Anti-Immigrant Sentiment in The US, Is This Really New? By Nana Dadzie Ghansah

14th Amendment cultural sensitivity government and politics Illegal immigration immigration and government

Besides descendants of the original Native American inhabitants of this land, there is hardly an American alive today who does not trace his or her origin to another continent. And yet throughout the history of this great country, some established residents have despised immigrants and blamed the newcomers for all the societal ills of the day.

Even the venerable Benjamin Franklin did not take lightly to the Germans coming in the 1700s. In 1775 he wrote, “A Colony of Aliens, who will shortly be so numerous as to Germanize us instead of our Anglifying them and will never adopt our Language or Customs any more than they can acquire our Complexion.”

In the 1850s, the “Know-Nothing” Party was founded to fight against the influx of even more Germans and this time also, the Irish. The party won six governorships and gained control of various state legislatures. It finally fell apart because its leadership was split over slavery.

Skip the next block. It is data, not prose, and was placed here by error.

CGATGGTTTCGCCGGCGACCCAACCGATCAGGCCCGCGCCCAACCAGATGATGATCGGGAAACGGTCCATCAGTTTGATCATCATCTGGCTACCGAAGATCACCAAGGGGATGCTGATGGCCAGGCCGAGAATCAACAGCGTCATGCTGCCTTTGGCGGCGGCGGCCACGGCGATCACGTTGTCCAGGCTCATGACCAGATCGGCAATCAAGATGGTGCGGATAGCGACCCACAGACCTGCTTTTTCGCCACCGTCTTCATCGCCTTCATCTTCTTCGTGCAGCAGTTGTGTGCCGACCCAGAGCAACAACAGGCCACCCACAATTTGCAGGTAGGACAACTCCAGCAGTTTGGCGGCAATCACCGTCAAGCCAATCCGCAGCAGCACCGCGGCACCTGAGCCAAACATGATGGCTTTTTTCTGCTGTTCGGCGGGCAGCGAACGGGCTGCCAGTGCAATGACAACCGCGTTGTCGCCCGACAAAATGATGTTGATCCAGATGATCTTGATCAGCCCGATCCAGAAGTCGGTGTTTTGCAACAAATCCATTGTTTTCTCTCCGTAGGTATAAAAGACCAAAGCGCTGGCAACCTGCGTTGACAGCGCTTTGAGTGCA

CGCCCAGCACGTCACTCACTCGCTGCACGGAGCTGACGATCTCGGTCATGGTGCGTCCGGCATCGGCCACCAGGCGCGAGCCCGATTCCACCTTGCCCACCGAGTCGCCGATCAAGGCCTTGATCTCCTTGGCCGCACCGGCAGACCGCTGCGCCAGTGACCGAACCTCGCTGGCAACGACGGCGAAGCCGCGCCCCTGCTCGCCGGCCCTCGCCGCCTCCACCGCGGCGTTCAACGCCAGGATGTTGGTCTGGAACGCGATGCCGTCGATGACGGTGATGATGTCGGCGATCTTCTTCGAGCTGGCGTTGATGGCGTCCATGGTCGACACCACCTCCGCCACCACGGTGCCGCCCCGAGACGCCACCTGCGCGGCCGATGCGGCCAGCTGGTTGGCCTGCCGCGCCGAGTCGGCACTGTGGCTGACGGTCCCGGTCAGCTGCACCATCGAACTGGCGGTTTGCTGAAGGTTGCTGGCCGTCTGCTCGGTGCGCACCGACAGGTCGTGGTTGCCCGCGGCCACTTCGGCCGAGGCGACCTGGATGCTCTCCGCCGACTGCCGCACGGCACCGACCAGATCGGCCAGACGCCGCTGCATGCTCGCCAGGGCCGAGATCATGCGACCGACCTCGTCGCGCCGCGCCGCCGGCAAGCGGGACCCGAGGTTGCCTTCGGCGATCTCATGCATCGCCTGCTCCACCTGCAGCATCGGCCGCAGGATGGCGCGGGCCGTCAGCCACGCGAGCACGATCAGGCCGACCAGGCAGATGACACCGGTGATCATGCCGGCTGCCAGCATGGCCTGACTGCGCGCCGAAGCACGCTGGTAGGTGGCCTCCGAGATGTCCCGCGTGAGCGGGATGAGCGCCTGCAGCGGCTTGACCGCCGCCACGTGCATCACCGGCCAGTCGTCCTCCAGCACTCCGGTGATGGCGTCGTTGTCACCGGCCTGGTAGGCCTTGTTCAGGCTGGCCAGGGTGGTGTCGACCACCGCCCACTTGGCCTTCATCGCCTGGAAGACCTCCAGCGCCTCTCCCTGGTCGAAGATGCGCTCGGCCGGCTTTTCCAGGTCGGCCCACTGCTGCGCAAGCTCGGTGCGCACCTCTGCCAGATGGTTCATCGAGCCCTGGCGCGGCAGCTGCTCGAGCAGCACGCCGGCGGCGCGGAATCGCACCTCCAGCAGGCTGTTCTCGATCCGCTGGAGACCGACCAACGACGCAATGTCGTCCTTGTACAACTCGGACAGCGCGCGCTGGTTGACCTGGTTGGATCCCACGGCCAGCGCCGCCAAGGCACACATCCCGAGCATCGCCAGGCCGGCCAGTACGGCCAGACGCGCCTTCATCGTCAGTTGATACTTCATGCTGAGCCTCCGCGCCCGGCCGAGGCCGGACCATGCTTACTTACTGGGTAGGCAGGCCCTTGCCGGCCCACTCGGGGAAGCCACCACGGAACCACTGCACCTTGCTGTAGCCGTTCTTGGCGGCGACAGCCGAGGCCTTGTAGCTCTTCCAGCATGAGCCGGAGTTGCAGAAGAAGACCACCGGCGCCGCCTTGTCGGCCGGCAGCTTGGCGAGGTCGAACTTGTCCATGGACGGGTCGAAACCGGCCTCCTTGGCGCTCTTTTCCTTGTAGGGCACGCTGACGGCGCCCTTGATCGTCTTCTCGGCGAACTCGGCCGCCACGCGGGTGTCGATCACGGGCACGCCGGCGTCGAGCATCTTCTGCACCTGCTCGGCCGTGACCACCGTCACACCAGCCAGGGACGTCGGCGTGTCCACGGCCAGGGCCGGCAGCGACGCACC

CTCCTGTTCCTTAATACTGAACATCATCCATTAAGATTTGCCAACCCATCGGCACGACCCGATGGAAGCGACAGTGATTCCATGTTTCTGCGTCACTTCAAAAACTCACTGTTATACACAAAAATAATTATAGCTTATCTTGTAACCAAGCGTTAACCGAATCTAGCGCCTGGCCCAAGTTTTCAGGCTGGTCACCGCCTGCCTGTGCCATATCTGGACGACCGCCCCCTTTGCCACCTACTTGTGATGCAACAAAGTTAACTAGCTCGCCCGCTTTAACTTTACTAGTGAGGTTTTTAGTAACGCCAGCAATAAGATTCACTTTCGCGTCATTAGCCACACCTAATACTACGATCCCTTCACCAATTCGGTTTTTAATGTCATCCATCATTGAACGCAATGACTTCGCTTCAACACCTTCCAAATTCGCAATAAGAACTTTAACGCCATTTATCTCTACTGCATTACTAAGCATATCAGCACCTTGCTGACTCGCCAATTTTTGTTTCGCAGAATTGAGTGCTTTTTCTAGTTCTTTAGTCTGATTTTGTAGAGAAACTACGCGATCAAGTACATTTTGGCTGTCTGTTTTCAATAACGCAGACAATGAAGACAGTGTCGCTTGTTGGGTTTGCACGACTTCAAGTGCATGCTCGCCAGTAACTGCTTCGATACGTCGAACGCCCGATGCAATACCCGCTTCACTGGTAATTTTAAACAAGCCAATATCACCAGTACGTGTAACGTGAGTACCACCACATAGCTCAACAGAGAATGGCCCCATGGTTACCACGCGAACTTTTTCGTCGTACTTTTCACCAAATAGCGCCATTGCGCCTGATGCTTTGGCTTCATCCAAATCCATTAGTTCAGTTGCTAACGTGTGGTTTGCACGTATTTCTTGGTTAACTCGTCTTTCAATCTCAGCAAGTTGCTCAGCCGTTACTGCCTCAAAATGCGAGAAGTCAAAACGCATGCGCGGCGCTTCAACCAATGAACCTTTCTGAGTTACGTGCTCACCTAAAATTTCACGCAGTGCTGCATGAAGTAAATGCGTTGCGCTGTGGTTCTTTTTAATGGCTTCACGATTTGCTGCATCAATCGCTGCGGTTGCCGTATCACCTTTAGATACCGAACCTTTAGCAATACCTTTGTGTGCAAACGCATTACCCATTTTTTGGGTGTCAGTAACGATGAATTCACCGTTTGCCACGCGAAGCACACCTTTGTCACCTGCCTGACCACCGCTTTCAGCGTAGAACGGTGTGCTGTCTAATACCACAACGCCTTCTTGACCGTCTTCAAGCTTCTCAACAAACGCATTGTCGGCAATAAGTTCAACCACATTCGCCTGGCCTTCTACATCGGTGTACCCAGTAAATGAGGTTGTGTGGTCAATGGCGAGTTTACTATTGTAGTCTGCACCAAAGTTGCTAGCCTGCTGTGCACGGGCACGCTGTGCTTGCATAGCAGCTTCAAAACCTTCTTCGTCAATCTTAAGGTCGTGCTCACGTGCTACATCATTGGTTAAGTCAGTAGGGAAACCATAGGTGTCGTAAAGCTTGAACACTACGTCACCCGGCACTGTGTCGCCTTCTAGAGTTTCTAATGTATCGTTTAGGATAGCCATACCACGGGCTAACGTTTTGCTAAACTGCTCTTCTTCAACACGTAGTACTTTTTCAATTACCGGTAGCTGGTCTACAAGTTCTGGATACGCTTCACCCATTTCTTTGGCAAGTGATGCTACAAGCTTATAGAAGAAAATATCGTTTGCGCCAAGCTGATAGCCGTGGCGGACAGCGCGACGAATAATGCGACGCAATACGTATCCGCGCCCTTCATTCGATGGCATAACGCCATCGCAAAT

About 30 years later, Chinese immigrants became a worry for some. For years, the Chinese had provided cheap labor for construction projects as the nation expanded westward. Due to the Depression of 1882-85, jobs became scarce. Soon the Chinese immigrants were blamed for everything. Congress even passed a law – the Chinese Exclusion Act of 1882. This stopped Chinese immigration and prevented those already here from gaining American citizenship. This law was finally repealed in 1943.

Chinese Exclusion Act
A poster celebrating the Chinese Exclusion Act’s passage, proclaiming that “The White Man is on Top.” Courtesy of the Royal BC Museum.

The 1880s were a busy time for immigrants. Soon it was the turn of Italians and other southeastern Europeans. They became additional fodder for the Klu Klux Khan (KKK). Congress also passed a law to stem that tide – the Immigration Act of 1924 limited entry from Southern and Eastern Europe and placed an outright ban on immigration from Asia. These restrictions were lifted in 1965.